We headed back down along the river to a restaurant called Jumbo. It is one of the places known for the Chili Crabs. We shared a pot which were very good. Having lived in Louisiana were were familiar with the eating of crabs but the sauce made it especially challenging and the bibs were a huge plus. Although tasty, I was partial to the ones we had in Chinatown on Saturday. I have heard there is a place here in Jakarta that has good crabs. I think this bears a little more research! We wandered along the river some more, just enjoying the day. The plan had been to head to Little India but we decided it could wait for another visit. We headed back to the hotel to get ready for Wicked!
The Marina Bay Sands Resort in Singapore is an incredible complex. Convention center, shopping mall (super-sized), casino, restaurants, and two theaters along with a hotel and amusement complex sprawl along the Singapore waterfront. The hotel has three towers 55 stories high. Upon these three towers sits a ship….yes, a ship. It has an infinity pool, restaurants, observation deck and I am not sure what else but it is incredible to behold. We arrived several hours before the show began to pick up our tickets and to have a look around. We stopped at the TWG tea shoppe to buy my favorite tea (Paris-Singapore) and then headed to check out the casino. It was nice but small compared to Vegas standards. It requires a passport as Singaporean citizens are only allowed entrance if they join a club. We walked out of there even, which is not usually the case and went to find a quick bite before the show. Ironically we ended up at the TWG Tea Restaurant. We just wanted something small since we had a late lunch. Quiche and salads and Scott got to try the Paris-Singapore tea. Wonderful food, fresh, light, and exactly what we wanted.
Then it was time for the show. Scott outdid himself with tickets in the fourth row center on an end. (Those who know me well know how important an end seat is.) The show itself was performed by the Australian cast and was delightful. Everything I had hoped and more. When it was over we left the theater and made our way to the hotel to see if we could get to the observation deck. It was closed but one of the restaurant/bars was still taking patrons if you wanted a drink. We lucked into a spot on the railing overlooking the water where fireworks were ready to go off. Drinks were expensive….really expensive…. but how often can you say you were 57 floors up on a ship overlooking Chinese New Year celebration? And then came the rain. With 10 minutes until midnight the skies opened and the wind blew rain in that sideways way that cuts right through you. Eventually everyone was driven into the bar and the glass doors closed against the storm. Unlike regular New Year’s, there was no countdown within the bar. The music played, some people were dancing, others trying to get close to the glass. The first burst of red from the outside was an indication that indeed the Year of the Dragon had begun. Whether intentional or because of the weather, the fireworks were few and over practically before beginning. Scott and I beat a hasty retreat and lucked into an alternate elevator putting us in the taxi queue before the masses arrived. Our wait was at least 20 minutes. I cannot imagine how long some people waited that night. According to our driver the rain on New Year’s is considered good luck by the Chinese.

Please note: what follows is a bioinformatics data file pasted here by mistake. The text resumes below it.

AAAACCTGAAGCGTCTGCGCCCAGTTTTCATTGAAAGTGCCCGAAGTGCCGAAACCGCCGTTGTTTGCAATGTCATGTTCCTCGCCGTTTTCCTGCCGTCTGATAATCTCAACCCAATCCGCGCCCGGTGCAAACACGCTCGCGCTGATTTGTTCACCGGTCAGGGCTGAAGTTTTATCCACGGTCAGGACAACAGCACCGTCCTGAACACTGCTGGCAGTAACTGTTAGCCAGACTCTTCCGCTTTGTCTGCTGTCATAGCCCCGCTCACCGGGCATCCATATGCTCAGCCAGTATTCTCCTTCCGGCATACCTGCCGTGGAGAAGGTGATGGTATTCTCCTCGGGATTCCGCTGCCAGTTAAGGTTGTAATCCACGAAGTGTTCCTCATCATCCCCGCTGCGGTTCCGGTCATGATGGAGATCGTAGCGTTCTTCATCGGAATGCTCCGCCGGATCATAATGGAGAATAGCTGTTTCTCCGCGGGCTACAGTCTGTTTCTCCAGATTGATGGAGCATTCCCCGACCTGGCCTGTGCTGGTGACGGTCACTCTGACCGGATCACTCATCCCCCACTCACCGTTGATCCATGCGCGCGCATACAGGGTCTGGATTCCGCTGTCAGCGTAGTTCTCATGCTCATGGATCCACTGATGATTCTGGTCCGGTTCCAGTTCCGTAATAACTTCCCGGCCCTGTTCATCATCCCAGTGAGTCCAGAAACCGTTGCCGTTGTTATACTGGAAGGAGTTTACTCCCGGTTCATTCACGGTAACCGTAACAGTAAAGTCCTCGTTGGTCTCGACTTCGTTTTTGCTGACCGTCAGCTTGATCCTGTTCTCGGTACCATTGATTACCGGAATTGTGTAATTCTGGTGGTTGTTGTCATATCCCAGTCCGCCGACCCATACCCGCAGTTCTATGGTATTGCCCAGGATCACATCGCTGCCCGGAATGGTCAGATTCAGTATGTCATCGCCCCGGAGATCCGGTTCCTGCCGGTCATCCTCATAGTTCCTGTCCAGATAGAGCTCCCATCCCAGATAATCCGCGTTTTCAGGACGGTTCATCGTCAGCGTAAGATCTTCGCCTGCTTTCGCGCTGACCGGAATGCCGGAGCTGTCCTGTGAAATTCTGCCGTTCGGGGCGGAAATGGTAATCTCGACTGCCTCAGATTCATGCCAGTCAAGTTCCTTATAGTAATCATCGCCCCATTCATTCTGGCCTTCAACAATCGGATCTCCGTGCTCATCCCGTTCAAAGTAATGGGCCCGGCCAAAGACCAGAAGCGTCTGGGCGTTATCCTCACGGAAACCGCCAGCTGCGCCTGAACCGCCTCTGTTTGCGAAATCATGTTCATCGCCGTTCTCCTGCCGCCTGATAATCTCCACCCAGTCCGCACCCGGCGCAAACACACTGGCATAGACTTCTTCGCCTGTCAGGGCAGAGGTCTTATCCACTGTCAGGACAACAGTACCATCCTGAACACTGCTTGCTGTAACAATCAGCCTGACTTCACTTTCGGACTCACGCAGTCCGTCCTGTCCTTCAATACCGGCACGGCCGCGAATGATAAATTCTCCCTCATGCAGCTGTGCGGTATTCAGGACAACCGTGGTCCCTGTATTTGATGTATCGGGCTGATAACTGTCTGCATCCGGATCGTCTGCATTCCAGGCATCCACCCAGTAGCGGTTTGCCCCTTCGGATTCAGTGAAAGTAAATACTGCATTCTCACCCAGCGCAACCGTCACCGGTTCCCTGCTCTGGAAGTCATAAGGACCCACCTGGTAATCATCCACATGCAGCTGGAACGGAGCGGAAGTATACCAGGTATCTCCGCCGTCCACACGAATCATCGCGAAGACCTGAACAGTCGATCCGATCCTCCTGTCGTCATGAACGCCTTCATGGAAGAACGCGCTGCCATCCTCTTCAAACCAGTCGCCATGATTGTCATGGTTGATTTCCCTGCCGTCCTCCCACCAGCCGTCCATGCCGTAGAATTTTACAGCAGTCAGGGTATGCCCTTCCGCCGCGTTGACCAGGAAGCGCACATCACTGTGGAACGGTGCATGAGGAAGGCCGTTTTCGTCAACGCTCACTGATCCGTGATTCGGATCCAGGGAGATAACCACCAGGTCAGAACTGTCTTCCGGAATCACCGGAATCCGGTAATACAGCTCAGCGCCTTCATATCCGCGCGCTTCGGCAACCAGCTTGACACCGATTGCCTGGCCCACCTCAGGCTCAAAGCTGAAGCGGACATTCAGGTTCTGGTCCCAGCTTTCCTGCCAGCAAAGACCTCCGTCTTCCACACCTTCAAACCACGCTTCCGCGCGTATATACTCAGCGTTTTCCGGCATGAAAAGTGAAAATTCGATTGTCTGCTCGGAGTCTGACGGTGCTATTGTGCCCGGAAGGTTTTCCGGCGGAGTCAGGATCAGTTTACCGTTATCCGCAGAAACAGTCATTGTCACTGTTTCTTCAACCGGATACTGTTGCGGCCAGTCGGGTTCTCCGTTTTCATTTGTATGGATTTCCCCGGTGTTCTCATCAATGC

Monday morning we packed and had breakfast before heading to the airport for an 11:30 flight. The city was quiet as is usually the case on New Year’s Day. We felt like we had spent a week in Singapore, having packed in as much as possible. We do have a list of things still to see and the proximity to Jakarta will mean more visits in the future. We still have to see Sentosa Island, Little India, and the Long Bar at Raffles where the Singapore Sling was created. Although served at many places, I did not order a Singapore Sling while we were there. Maybe next time. For me, my Singapore Surprise was much, much better!